There were over 7000 chimney fires in England alone last year.
With the colder, winter months looming, people will begin to start using open fires and their chimneys again. In order to keep you and your family safe from fire, you need to take necessary steps such as ensuring your chimney is swept regularly, depending upon what fuel you burn and we would urge all householders to have a working smoke alarm in their home.
Most chimney fires are preventable. Regular inspection and cleaning of chimney flues will help prevent fires within chimneys.
Here are some top tips for safer chimneys:
- Keep chimneys and flues clean and well maintained
- Make sure embers are properly put out before you go to bed
- Always use a fire guard to protect against flying sparks from hot embers
Clean your chimney regularly
The latest statistics show that there are approximately 7,000 chimney fires a year in England, but most of these are preventable.
To keep yourself and your family safe from fire you should take care to have your chimney swept regularly, depending upon what fuel you burn, before the colder winter months set in and you begin to use your fire and chimneys again.
If the worst should happen, a smoke alarm can give you the extra time you need to escape in a house fire – make sure you test yours regularly.
How often should you clean your chimney?
Regular maintenance of your chimney will depend on the fuel you burn:
- Oil – Once a year
- Gas – Once a year
- Bituminous – coal Twice a year
- Wood – Up to four times a year
- Smokeless coals – At least once a year
Most common causes of chimney fires
The most common causes of chimney fires are:
- Improper appliance sizing
- Burning unseasoned wet wood
- Infrequent sweeping and cleaning
- Overnight burning or smouldering wood for long periods in wood stoves
Tips to reduce the risk of chimney fire
It is recommended that these measures are taken to help reduce the risk of chimney fire:
- Chimneys must be swept on a regular basis this can be as much as three times in the burning season (winter) but at least once per season regardless of fuel type.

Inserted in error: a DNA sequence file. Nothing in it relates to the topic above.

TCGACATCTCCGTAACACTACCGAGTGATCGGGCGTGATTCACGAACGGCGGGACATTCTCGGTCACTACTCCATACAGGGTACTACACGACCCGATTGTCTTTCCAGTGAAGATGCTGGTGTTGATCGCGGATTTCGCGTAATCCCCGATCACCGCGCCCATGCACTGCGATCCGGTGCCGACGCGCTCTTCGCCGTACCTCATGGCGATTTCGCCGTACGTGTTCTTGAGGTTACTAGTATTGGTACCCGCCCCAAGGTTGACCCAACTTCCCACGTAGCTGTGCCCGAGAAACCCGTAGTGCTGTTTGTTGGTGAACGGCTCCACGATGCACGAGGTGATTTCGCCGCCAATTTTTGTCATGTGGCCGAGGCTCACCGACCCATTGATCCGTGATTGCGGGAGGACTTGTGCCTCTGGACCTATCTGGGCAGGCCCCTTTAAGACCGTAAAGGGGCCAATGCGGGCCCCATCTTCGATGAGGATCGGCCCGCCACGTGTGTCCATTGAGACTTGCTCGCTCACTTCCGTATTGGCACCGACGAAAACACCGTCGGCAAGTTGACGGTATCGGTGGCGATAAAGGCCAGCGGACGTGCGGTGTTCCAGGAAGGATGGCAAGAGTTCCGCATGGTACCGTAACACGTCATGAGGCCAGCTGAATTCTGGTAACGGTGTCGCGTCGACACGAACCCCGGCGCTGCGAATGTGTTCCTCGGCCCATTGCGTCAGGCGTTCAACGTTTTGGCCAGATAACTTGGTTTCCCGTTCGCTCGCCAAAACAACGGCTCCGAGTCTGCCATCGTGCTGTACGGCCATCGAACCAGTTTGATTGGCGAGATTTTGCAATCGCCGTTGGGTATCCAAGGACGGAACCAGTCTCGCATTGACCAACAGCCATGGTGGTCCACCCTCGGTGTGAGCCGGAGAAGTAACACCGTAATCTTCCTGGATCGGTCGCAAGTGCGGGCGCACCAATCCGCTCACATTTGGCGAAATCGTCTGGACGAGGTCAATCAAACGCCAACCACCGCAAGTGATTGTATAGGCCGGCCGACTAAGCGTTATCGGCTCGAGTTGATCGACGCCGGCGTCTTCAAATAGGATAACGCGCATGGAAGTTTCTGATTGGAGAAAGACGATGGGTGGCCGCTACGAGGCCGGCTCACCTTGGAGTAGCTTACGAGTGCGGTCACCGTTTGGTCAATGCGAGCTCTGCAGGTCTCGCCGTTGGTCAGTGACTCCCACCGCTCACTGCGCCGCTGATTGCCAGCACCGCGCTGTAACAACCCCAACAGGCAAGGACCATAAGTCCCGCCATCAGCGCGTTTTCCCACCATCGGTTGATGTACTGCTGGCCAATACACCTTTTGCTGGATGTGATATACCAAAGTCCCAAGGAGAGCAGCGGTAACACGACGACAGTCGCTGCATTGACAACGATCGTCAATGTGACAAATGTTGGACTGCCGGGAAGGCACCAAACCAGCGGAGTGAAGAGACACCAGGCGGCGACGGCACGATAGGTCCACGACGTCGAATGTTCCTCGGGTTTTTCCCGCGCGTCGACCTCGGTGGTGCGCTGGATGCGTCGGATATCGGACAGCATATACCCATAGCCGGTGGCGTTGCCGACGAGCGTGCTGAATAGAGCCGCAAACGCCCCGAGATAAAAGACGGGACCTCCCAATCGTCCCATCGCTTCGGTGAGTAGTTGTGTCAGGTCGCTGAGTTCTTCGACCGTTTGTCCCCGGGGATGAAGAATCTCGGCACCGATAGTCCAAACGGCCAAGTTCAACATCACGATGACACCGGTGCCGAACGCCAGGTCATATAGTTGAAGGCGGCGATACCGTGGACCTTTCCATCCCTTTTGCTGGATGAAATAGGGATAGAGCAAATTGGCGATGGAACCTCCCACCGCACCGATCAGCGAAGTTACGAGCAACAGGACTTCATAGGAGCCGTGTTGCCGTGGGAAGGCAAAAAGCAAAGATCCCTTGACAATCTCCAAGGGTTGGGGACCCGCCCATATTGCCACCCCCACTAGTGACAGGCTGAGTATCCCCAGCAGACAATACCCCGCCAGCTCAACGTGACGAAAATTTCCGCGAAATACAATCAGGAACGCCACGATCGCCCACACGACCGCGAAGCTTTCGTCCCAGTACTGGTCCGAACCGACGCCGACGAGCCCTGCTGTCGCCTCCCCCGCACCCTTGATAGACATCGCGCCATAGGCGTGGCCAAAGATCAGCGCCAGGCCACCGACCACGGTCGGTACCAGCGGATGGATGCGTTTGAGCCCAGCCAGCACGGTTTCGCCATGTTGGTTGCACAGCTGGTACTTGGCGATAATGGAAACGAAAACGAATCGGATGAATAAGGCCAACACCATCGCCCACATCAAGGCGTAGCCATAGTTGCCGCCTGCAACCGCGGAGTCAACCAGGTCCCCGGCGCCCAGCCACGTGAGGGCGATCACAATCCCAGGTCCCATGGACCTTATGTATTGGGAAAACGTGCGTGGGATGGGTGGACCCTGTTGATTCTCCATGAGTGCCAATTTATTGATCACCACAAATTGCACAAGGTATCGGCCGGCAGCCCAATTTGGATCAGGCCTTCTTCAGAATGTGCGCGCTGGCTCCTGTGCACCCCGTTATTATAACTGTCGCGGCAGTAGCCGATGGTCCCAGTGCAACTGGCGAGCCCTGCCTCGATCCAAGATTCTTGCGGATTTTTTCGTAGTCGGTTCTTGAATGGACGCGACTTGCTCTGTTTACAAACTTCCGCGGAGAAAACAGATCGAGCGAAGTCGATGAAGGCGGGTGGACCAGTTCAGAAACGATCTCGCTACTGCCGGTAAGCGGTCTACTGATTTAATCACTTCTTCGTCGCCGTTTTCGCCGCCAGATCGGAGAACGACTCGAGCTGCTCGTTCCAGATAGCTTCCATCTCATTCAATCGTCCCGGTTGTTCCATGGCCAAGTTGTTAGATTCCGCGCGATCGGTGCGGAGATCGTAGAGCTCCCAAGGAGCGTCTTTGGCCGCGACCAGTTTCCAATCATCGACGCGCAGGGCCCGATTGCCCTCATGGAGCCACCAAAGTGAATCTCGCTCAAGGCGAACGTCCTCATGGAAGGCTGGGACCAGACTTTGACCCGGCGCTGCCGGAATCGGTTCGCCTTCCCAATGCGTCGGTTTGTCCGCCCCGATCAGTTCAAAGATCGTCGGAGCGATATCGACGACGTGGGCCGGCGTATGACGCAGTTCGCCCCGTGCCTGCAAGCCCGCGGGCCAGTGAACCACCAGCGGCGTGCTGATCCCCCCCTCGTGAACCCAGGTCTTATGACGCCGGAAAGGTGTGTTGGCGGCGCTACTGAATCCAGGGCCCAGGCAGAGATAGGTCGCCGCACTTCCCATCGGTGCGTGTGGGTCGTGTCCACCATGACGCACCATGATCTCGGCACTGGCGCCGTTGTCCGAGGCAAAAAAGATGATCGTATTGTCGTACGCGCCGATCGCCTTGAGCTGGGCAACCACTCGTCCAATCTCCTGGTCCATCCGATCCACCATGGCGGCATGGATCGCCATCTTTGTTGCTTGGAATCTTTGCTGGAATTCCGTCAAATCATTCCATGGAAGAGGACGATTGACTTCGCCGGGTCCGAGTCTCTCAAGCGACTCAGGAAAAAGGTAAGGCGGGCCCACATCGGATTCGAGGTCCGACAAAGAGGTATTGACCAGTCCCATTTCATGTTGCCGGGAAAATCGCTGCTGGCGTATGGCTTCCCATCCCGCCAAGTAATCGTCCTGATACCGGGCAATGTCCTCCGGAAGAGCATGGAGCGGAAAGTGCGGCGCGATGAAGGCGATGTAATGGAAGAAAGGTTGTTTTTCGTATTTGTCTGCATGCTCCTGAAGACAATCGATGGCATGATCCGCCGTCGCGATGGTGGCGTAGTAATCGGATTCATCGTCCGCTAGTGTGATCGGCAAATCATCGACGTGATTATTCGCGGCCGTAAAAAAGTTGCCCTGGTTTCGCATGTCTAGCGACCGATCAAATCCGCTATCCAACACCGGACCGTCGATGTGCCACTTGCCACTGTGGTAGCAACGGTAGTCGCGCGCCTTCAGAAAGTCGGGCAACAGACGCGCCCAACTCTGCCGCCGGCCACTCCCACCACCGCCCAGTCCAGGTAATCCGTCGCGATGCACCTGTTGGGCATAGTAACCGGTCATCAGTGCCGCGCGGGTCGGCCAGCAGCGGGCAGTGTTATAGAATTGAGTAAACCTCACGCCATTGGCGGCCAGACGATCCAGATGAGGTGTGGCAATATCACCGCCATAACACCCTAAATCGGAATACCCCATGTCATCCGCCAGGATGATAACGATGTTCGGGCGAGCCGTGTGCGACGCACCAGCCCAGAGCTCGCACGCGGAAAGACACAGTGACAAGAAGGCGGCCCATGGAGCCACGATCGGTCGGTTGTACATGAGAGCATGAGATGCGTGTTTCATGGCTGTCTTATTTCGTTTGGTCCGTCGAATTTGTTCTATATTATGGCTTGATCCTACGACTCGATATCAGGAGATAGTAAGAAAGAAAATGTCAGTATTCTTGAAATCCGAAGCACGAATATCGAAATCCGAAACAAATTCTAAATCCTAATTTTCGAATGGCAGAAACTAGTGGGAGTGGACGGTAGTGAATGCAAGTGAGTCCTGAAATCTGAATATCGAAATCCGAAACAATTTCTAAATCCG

- All wood burned must have a moisture content of no more than 17 percent.
- It is important to purchase the correct size appliance for your room, an appliance which is too large will never be used hot enough to volatize all of the fuel within the wood and unburned fuel will pass up the chimney as smoke and condense within the flue as extremely flammable creosote.
To minimize creosote production in a wood stove these steps can be followed:
- Once the fuel load has been ignited and the flue has been heated to its operating temperature, the stoves air supply should be adjusted to limit the amount of air to avoid over firing and excessive heat loss up the chimney. They should, however, be open enough to maintain moderate flaming combustion in the fire box. (The flames should fill the entire window or fire box without being sucked up the chimney).
- To determine if this is maintained the condition of the fire should be checked through any glass panels and the density of the smoke as it exits the flue at the top should also be checked.
- An internal probe type thermometer located within the flue can be used to ascertain if flue temperatures are of a sufficient temperature or if they are excessive, magnetic flue temperature thermometers can also be utilised to this end.
- It is important when using a multi fuel stove that you control the burning of the appliance by the air inlets provided for this purpose not using any dampers which could obstruct the safe passage of exhaust from being able to exit the appliance.
Remember a blocked flue can kill and the exclusion of air will put out a fire.